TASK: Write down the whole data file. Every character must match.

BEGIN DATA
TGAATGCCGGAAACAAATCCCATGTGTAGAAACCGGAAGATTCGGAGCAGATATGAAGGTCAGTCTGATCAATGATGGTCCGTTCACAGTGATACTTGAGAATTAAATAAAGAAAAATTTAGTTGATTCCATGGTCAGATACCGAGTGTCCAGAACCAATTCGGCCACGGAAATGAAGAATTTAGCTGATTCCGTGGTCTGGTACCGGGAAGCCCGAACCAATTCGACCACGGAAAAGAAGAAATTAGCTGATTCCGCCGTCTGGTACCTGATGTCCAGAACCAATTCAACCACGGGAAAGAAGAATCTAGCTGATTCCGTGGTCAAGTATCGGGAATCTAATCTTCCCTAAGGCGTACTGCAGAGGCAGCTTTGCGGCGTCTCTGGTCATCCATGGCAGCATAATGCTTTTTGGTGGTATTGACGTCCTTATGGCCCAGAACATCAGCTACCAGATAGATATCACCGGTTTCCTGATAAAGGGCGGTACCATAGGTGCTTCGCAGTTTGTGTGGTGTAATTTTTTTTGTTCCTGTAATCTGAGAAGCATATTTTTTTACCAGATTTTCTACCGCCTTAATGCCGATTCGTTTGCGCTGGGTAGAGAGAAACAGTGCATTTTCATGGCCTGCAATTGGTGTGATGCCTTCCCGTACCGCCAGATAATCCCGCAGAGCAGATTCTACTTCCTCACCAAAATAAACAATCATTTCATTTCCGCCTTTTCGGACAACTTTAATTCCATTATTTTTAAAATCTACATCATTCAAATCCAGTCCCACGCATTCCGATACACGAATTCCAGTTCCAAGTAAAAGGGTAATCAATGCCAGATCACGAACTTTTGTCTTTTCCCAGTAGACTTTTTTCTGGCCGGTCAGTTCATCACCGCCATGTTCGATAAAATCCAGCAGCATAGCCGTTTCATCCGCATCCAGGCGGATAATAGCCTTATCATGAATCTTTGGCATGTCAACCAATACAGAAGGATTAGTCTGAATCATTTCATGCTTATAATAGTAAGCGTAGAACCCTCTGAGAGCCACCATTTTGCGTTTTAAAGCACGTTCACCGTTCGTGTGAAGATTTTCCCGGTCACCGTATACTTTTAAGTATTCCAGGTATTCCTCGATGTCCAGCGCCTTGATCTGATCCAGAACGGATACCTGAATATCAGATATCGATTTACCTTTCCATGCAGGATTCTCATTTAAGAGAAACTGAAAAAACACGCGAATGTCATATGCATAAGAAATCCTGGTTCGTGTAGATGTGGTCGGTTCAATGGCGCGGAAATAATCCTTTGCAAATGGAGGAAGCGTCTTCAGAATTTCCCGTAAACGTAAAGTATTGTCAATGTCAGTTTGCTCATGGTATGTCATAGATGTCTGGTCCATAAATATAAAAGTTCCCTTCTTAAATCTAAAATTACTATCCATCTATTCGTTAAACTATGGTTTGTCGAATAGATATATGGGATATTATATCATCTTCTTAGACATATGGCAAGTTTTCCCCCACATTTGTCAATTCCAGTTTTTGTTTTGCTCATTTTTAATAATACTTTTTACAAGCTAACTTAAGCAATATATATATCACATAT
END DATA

TGAATGCCGGAAACAAATCCCATGTGTAGAAACCGGAAGATTCGGAGCAGATATGAAGGTCAGTCTGATCAATGATGGTCCGTTCACAGTGATACTTGAGAATTAAATAAAGAAAAATTTAGTTGATTCCATGGTCAGATACCGAGTGTCCAGAACCAATTCGGCCACGGAAATGAAGAATTTAGCTGATTCCGTGGTCTGGTACCGGGAAGCCCGAACCAATTCGACCACGGAAAAGAAGAAATTAGCTGATTCCGCCGTCTGGTACCTGATGTCCAGAACCAATTCAACCACGGGAAAGAAGAATCTAGCTGATTCCGTGGTCAAGTATCGGGAATCTAATCTTCCCTAAGGCGTACTGCAGAGGCAGCTTTGCGGCGTCTCTGGTCATCCATGGCAGCATAATGCTTTTTGGTGGTATTGACGTCCTTATGGCCCAGAACATCAGCTACCAGATAGATATCACCGGTTTCCTGATAAAGGGCGGTACCATAGGTGCTTCGCAGTTTGTGTGGTGTAATTTTTTTTGTTCCTGTAATCTGAGAAGCATATTTTTTTACCAGATTTTCTACCGCCTTAATGCCGATTCGTTTGCGCTGGGTAGAGAGAAACAGTGCATTTTCATGGCCTGCAATTGGTGTGATGCCTTCCCGTACCGCCAGATAATCCCGCAGAGCAGATTCTACTTCCTCACCAAAATAAACAATCATTTCATTTCCGCCTTTTCGGACAACTTTAATTCCATTATTTTTAAAATCTACATCATTCAAATCCAGTCCCACGCATTCCGATACACGAATTCCAGTTCCAAGTAAAAGGGTAATCAATGCCAGATCACGAACTTTTGTCTTTTCCCAGTAGACTTTTTTCTGGCCGGTCAGTTCATCACCGCCATGTTCGATAAAATCCAGCAGCATAGCCGTTTCATCCGCATCCAGGCGGATAATAGCCTTATCATGAATCTTTGGCATGTCAACCAATACAGAAGGATTAGTCTGAATCATTTCATGCTTATAATAGTAAGCGTAGAACCCTCTGAGAGCCACCATTTTGCGTTTTAAAGCACGTTCACCGTTCGTGTGAAGATTTTCCCGGTCACCGTATACTTTTAAGTATTCCAGGTATTCCTCGATGTCCAGCGCCTTGATCTGATCCAGAACGGATACCTGAATATCAGATATCGATTTACCTTTCCATGCAGGATTCTCATTTAAGAGAAACTGAAAAAACACGCGAATGTCATATGCATAAGAAATCCTGGTTCGTGTAGATGTGGTCGGTTCAATGGCGCGGAAATAATCCTTTGCAAATGGAGGAAGCGTCTTCAGAATTTCCCGTAAACGTAAAGTATTGTCAATGTCAGTTTGCTCATGGTATGTCATAGATGTCTGGTCCATAAATATAAAAGTTCCCTTCTTAAATCTAAAATTACTATCCATCTATTCGTTAAACTATGGTTTGTCGAATAGATATATGGGATATTATATCATCTTCTTAGACATATGGCAAGTTTTCCCCCACATTTGTCAATTCCAGTTTTTGTTTTGCTCATTTTTAATAATACTTTTTACAAGCTAACTTAAGCAATATATATATCACATAT